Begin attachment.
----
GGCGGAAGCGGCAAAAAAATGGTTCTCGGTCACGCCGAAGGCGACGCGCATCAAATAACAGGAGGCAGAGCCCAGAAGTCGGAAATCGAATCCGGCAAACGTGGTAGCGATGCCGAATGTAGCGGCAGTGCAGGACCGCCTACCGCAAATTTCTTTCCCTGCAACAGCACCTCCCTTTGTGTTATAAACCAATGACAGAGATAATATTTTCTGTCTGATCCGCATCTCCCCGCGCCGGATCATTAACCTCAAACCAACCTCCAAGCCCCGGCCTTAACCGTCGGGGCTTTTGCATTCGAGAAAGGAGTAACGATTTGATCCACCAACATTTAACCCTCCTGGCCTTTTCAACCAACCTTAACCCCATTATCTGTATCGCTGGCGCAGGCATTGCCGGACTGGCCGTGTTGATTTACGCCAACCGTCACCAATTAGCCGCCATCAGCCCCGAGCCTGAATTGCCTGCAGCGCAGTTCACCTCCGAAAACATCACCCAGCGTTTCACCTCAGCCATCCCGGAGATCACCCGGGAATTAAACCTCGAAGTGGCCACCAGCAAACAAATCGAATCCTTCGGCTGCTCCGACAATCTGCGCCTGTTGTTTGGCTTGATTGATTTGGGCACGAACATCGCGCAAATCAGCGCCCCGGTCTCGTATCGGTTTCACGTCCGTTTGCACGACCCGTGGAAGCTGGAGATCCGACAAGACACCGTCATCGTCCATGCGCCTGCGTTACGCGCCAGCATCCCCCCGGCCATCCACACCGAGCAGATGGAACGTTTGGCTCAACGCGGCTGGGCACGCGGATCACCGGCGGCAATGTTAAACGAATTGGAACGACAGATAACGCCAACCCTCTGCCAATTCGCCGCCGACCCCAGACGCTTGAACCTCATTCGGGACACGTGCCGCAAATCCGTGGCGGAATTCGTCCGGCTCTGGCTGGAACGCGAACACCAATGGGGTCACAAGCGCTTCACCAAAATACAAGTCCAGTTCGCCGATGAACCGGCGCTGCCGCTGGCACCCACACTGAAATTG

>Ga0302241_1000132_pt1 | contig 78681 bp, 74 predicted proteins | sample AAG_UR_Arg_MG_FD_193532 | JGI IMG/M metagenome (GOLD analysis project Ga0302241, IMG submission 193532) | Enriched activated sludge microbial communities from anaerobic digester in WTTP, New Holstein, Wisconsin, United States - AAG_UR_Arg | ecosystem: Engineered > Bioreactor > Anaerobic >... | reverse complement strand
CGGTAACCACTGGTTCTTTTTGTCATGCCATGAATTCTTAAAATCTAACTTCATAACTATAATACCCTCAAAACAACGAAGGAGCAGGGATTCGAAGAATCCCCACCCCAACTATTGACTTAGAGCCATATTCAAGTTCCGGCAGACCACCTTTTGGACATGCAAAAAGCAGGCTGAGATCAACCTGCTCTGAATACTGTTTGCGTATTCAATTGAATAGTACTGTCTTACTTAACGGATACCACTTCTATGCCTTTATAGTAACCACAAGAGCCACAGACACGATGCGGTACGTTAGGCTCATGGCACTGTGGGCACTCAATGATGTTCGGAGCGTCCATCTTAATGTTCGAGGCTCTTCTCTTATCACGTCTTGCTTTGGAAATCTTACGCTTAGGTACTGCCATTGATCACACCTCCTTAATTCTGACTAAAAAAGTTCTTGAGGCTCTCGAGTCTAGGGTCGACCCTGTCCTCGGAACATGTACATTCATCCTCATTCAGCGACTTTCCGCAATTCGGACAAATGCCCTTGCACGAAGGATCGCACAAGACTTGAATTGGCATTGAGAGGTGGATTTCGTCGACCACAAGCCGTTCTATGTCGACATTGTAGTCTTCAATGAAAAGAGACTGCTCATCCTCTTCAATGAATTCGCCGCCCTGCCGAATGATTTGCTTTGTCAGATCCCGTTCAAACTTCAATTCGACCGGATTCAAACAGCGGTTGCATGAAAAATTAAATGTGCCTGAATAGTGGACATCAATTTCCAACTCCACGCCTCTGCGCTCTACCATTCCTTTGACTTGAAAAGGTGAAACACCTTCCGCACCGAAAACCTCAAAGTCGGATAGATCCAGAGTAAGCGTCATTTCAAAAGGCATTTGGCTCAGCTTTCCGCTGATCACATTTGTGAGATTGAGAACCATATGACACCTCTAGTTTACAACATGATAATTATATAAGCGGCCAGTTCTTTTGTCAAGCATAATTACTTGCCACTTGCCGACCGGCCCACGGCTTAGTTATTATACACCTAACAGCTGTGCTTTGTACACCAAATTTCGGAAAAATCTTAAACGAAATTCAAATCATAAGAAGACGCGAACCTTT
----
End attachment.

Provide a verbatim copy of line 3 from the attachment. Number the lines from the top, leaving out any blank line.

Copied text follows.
CGGTAACCACTGGTTCTTTTTGTCATGCCATGAATTCTTAAAATCTAACTTCATAACTATAATACCCTCAAAACAACGAAGGAGCAGGGATTCGAAGAATCCCCACCCCAACTATTGACTTAGAGCCATATTCAAGTTCCGGCAGACCACCTTTTGGACATGCAAAAAGCAGGCTGAGATCAACCTGCTCTGAATACTGTTTGCGTATTCAATTGAATAGTACTGTCTTACTTAACGGATACCACTTCTATGCCTTTATAGTAACCACAAGAGCCACAGACACGATGCGGTACGTTAGGCTCATGGCACTGTGGGCACTCAATGATGTTCGGAGCGTCCATCTTAATGTTCGAGGCTCTTCTCTTATCACGTCTTGCTTTGGAAATCTTACGCTTAGGTACTGCCATTGATCACACCTCCTTAATTCTGACTAAAAAAGTTCTTGAGGCTCTCGAGTCTAGGGTCGACCCTGTCCTCGGAACATGTACATTCATCCTCATTCAGCGACTTTCCGCAATTCGGACAAATGCCCTTGCACGAAGGATCGCACAAGACTTGAATTGGCATTGAGAGGTGGATTTCGTCGACCACAAGCCGTTCTATGTCGACATTGTAGTCTTCAATGAAAAGAGACTGCTCATCCTCTTCAATGAATTCGCCGCCCTGCCGAATGATTTGCTTTGTCAGATCCCGTTCAAACTTCAATTCGACCGGATTCAAACAGCGGTTGCATGAAAAATTAAATGTGCCTGAATAGTGGACATCAATTTCCAACTCCACGCCTCTGCGCTCTACCATTCCTTTGACTTGAAAAGGTGAAACACCTTCCGCACCGAAAACCTCAAAGTCGGATAGATCCAGAGTAAGCGTCATTTCAAAAGGCATTTGGCTCAGCTTTCCGCTGATCACATTTGTGAGATTGAGAACCATATGACACCTCTAGTTTACAACATGATAATTATATAAGCGGCCAGTTCTTTTGTCAAGCATAATTACTTGCCACTTGCCGACCGGCCCACGGCTTAGTTATTATACACCTAACAGCTGTGCTTTGTACACCAAATTTCGGAAAAATCTTAAACGAAATTCAAATCATAAGAAGACGCGAACCTTT